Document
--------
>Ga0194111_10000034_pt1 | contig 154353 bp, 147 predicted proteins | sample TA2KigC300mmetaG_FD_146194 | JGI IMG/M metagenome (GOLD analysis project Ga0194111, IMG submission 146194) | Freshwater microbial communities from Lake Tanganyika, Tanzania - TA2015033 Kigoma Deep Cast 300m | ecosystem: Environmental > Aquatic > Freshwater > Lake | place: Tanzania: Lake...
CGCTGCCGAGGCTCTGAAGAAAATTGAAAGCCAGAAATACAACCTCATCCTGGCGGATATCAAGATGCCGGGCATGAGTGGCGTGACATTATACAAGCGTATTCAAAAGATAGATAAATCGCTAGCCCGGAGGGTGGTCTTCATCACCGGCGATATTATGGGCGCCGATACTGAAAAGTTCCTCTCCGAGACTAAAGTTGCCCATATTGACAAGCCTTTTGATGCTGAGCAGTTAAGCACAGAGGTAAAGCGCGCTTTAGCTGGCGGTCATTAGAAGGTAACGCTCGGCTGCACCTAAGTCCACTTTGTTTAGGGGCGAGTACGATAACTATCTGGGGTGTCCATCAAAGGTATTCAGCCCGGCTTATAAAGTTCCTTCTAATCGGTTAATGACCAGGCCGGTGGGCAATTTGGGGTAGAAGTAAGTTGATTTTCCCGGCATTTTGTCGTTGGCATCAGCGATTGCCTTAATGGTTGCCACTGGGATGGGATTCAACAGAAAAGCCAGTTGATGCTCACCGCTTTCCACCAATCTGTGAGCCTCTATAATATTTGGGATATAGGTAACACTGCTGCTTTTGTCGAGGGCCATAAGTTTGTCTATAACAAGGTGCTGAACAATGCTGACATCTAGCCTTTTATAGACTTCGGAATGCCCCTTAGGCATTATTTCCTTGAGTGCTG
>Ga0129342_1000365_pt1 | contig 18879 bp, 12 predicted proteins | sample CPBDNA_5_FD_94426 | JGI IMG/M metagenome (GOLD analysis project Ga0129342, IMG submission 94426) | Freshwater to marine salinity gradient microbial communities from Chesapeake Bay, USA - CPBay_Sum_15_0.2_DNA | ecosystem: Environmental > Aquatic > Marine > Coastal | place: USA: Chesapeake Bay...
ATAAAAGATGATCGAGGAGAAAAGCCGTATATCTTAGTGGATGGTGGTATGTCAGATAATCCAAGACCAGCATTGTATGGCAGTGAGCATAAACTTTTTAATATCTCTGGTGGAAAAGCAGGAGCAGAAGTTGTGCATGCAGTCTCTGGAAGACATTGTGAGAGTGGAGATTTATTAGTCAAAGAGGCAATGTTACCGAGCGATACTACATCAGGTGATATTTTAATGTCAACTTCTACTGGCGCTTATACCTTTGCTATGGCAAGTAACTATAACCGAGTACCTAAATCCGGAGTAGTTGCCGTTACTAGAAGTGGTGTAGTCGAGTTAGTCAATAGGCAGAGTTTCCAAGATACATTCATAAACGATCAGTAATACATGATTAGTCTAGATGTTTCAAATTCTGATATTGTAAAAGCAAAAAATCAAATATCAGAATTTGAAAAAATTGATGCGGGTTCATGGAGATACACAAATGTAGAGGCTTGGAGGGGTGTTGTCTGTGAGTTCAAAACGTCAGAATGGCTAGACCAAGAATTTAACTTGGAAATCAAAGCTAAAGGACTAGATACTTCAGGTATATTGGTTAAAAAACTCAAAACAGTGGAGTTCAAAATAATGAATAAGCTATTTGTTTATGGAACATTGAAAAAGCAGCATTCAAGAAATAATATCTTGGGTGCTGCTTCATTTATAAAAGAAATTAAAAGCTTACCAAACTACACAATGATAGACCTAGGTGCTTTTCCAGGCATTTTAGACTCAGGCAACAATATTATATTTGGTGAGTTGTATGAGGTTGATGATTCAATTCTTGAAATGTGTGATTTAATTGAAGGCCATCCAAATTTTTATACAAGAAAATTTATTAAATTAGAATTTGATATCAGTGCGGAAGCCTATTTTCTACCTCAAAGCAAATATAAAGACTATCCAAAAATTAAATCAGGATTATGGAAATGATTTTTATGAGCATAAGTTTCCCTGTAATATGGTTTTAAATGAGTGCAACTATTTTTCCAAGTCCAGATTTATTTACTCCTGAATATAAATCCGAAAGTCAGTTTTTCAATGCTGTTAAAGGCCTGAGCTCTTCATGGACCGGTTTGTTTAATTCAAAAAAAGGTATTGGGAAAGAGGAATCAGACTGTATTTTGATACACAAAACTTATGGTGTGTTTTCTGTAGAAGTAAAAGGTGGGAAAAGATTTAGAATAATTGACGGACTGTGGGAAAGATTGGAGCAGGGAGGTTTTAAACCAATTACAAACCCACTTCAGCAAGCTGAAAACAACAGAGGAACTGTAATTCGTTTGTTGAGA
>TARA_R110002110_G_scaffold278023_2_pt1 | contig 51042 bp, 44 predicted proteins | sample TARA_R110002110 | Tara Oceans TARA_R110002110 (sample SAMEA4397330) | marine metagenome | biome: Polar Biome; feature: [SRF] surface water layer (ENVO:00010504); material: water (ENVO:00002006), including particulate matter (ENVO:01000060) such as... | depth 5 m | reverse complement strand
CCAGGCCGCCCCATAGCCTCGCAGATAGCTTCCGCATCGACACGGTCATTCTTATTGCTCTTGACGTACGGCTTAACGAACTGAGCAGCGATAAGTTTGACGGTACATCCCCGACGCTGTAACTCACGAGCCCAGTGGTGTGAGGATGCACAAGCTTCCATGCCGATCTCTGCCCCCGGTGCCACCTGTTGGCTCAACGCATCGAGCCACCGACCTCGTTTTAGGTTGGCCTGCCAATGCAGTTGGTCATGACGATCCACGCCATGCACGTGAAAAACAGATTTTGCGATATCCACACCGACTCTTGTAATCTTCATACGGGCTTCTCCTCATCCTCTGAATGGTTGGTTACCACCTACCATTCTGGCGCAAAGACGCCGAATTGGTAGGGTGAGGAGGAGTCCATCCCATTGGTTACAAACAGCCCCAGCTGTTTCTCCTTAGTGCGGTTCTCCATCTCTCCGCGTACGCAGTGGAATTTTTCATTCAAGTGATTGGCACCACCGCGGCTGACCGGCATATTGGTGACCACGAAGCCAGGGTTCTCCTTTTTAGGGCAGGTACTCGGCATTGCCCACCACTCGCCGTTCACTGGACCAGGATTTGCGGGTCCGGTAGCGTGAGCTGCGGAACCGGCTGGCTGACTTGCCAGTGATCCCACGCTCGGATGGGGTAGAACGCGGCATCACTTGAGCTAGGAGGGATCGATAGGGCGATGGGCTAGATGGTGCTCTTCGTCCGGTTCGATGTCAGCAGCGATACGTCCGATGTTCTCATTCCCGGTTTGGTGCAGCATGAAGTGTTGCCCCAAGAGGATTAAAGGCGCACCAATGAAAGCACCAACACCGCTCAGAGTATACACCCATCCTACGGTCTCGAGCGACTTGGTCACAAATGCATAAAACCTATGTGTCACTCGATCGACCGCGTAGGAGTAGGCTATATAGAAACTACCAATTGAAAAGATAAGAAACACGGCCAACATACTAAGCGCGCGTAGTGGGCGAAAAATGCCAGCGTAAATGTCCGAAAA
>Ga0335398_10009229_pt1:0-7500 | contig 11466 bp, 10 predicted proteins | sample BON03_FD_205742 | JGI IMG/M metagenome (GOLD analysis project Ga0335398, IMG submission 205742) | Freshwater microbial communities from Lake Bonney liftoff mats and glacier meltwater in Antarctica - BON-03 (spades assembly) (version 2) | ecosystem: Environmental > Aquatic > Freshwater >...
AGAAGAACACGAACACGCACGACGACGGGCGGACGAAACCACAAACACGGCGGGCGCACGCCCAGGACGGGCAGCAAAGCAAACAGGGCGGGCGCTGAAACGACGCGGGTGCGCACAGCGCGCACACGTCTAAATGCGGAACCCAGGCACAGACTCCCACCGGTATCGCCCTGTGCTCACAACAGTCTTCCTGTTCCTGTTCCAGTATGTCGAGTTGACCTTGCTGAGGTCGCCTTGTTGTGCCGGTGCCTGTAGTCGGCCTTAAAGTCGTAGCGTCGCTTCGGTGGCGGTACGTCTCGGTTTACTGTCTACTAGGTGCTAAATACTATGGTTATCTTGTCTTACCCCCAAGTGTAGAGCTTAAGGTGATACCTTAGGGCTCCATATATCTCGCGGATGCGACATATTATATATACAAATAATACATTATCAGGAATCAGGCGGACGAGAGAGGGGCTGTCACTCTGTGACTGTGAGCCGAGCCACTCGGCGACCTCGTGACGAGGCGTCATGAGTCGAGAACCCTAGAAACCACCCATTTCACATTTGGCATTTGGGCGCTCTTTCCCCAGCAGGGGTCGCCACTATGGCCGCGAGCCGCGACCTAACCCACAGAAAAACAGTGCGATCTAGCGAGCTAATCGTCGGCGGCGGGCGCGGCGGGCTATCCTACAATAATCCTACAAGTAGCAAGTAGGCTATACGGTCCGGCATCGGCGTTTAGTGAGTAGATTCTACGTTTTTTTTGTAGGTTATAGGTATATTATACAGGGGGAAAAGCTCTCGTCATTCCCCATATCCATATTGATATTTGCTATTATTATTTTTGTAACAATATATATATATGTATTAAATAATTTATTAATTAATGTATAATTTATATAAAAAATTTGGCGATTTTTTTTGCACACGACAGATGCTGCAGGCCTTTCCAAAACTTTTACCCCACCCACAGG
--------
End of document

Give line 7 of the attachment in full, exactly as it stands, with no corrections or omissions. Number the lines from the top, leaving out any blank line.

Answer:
>Ga0335398_10009229_pt1:0-7500 | contig 11466 bp, 10 predicted proteins | sample BON03_FD_205742 | JGI IMG/M metagenome (GOLD analysis project Ga0335398, IMG submission 205742) | Freshwater microbial communities from Lake Bonney liftoff mats and glacier meltwater in Antarctica - BON-03 (spades assembly) (version 2) | ecosystem: Environmental > Aquatic > Freshwater >...